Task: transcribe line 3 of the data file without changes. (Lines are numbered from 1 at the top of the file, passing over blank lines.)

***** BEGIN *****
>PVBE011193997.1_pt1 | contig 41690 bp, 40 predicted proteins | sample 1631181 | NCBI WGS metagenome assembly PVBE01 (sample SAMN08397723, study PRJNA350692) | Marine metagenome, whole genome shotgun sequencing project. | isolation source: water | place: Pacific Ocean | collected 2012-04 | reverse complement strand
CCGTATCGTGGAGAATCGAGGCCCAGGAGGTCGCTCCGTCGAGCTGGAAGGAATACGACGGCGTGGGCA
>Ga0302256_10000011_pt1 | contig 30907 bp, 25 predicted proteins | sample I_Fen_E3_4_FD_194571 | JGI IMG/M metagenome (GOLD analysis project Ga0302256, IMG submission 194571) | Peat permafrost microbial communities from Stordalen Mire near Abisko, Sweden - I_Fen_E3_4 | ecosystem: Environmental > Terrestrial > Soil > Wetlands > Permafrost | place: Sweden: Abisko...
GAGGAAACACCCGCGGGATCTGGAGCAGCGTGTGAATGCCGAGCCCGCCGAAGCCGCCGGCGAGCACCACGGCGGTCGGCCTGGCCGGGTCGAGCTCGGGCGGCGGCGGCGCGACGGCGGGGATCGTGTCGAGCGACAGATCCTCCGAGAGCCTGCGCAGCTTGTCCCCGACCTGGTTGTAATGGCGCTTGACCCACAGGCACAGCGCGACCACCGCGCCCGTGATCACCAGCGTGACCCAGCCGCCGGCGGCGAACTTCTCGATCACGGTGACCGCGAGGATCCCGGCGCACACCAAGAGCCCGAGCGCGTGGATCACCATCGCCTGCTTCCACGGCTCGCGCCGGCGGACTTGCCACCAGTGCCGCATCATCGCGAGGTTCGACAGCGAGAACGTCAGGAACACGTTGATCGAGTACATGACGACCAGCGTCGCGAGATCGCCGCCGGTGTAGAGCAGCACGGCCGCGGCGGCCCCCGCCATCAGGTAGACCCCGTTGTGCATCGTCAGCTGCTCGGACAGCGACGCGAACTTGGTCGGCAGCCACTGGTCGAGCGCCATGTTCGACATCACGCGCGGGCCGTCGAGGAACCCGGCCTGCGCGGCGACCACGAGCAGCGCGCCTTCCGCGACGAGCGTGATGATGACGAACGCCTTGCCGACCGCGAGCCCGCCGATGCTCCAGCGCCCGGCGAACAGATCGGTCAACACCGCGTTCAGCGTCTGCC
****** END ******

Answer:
>Ga0302256_10000011_pt1 | contig 30907 bp, 25 predicted proteins | sample I_Fen_E3_4_FD_194571 | JGI IMG/M metagenome (GOLD analysis project Ga0302256, IMG submission 194571) | Peat permafrost microbial communities from Stordalen Mire near Abisko, Sweden - I_Fen_E3_4 | ecosystem: Environmental > Terrestrial > Soil > Wetlands > Permafrost | place: Sweden: Abisko...